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Benedictine College, a small private Catholic institution in Atchison, Kans., delayed the debut of its recreational yoga classes this spring after some at the college expressed concerns over the spiritual and cultural influences present in yoga teachings.

The college planned to roll out the yoga sessions alongside the opening of a new student recreation center earlier this year, according to Steve Johnson, spokesperson for Benedictine.

“It was meant to be a breathing and stretching exercise class for the health benefits and the stress relief,” Johnson said. “We never had any intent of it to be a religious class.”

However, some factions within the college worried that the yoga teachings would be tinged with “Eastern mysticism,” Johnson said. Still others felt that by excluding the spiritual aspects of yoga and stripping it down to a strictly physical exercise class, it could no longer be called yoga.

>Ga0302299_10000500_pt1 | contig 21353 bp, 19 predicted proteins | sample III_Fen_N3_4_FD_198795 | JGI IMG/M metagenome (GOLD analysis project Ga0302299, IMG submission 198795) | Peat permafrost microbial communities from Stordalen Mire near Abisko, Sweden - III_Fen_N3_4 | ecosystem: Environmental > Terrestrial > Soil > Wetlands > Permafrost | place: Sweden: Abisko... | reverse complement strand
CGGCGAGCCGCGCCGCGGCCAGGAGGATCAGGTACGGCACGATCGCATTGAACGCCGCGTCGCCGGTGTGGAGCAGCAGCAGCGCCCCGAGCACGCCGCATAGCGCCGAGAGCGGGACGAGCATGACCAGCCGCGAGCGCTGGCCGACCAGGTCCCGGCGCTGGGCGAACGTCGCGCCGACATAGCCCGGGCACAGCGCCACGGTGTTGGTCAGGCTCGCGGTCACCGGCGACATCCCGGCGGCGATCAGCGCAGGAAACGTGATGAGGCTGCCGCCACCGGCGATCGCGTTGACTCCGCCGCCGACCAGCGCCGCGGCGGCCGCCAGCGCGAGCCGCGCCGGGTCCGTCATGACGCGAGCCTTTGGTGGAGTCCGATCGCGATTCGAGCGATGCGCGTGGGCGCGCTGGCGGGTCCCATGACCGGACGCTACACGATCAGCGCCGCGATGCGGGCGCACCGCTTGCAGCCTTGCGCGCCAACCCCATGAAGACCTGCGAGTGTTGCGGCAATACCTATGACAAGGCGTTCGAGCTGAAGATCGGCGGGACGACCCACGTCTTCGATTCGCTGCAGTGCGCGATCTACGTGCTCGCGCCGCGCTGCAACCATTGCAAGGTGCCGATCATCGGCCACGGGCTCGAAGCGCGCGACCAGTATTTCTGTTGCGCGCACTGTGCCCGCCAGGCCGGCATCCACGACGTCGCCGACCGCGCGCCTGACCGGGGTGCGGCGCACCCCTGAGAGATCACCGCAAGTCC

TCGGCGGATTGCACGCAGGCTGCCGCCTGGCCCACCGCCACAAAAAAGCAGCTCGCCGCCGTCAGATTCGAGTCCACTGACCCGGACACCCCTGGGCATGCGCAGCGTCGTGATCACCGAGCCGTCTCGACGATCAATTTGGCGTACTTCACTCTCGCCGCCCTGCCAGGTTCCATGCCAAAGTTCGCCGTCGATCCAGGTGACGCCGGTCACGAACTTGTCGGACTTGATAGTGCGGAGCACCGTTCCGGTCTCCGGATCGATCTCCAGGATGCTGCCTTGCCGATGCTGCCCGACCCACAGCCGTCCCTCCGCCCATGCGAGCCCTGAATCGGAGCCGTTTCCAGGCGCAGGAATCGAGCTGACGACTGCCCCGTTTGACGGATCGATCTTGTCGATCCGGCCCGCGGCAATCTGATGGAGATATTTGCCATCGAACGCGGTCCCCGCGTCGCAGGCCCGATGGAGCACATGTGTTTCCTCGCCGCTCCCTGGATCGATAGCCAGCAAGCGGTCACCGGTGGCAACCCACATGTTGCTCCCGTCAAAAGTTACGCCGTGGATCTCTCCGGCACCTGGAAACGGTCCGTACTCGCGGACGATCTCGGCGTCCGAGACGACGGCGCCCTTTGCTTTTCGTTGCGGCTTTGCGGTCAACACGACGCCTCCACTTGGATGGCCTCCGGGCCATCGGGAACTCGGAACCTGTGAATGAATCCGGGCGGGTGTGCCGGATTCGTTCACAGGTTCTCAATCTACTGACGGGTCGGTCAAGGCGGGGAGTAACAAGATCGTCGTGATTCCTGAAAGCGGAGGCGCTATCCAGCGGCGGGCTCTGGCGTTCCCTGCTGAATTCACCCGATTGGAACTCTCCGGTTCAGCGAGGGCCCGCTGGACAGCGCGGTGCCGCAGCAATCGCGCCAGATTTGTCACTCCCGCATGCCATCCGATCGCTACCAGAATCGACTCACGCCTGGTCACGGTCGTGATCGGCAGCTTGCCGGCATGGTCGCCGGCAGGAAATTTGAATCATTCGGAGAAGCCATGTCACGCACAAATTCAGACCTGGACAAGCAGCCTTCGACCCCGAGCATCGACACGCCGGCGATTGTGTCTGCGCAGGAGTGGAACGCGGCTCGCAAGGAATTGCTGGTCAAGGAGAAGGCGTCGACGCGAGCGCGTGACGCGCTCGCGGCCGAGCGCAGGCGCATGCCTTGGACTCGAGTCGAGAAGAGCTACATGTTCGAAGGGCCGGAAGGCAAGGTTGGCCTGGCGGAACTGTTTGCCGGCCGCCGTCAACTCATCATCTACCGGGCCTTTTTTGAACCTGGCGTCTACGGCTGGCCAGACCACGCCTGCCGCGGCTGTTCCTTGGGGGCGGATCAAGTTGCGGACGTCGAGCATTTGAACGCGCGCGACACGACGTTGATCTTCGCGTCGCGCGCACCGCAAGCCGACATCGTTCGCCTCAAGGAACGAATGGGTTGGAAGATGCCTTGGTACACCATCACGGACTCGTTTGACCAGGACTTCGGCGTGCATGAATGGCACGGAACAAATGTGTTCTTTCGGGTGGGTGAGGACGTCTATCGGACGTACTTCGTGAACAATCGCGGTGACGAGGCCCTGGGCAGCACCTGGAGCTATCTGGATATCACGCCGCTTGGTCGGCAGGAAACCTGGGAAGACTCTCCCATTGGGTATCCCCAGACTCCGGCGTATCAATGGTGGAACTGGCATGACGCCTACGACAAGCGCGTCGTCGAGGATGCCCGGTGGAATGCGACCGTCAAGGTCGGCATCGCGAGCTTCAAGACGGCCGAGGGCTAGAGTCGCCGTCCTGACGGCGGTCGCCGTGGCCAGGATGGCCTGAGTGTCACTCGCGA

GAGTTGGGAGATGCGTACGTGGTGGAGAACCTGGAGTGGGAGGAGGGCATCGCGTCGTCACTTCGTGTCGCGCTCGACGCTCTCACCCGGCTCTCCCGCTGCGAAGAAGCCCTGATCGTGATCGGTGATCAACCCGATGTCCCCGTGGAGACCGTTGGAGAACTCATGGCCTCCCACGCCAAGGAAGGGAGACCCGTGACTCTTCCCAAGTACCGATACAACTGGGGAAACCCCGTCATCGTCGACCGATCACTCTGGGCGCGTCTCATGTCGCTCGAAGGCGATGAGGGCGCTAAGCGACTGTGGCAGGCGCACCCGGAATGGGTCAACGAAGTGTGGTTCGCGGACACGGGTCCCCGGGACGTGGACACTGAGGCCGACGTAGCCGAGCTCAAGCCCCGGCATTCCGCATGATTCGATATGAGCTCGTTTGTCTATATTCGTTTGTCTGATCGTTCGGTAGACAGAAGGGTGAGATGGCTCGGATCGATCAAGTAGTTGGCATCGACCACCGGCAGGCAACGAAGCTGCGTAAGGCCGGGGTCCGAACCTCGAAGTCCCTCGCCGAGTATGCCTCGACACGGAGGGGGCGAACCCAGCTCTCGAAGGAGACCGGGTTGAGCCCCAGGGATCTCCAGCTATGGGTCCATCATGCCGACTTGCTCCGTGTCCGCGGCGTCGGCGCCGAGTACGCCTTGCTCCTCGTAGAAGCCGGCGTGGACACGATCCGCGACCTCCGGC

Benedictine did begin offering other fitness classes at the recreation center this spring, but the college decided not to offer the yoga class until they could get a better idea of how it should function.

It will be available to students this fall.

“What we’ve done is just kind of clarify that this is a class that is about exercise and doesn’t contain any spiritually or culturally sensitive material,” Johnson said.

Benedictine had already been offering a stretching and breathing academic course through the health education department. The substance of that course will not change, Johnson said, but the course will be renamed to reflect the absence of spiritual, religious or cultural associations.